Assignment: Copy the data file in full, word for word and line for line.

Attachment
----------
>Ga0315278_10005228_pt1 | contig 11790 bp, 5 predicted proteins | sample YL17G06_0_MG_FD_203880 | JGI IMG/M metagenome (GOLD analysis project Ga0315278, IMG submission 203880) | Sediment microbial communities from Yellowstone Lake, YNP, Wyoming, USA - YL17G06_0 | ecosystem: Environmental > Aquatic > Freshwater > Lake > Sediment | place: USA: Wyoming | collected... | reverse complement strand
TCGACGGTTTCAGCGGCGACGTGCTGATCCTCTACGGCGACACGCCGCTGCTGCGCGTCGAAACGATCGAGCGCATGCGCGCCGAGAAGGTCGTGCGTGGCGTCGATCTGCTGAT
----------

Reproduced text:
>Ga0315278_10005228_pt1 | contig 11790 bp, 5 predicted proteins | sample YL17G06_0_MG_FD_203880 | JGI IMG/M metagenome (GOLD analysis project Ga0315278, IMG submission 203880) | Sediment microbial communities from Yellowstone Lake, YNP, Wyoming, USA - YL17G06_0 | ecosystem: Environmental > Aquatic > Freshwater > Lake > Sediment | place: USA: Wyoming | collected... | reverse complement strand
TCGACGGTTTCAGCGGCGACGTGCTGATCCTCTACGGCGACACGCCGCTGCTGCGCGTCGAAACGATCGAGCGCATGCGCGCCGAGAAGGTCGTGCGTGGCGTCGATCTGCTGAT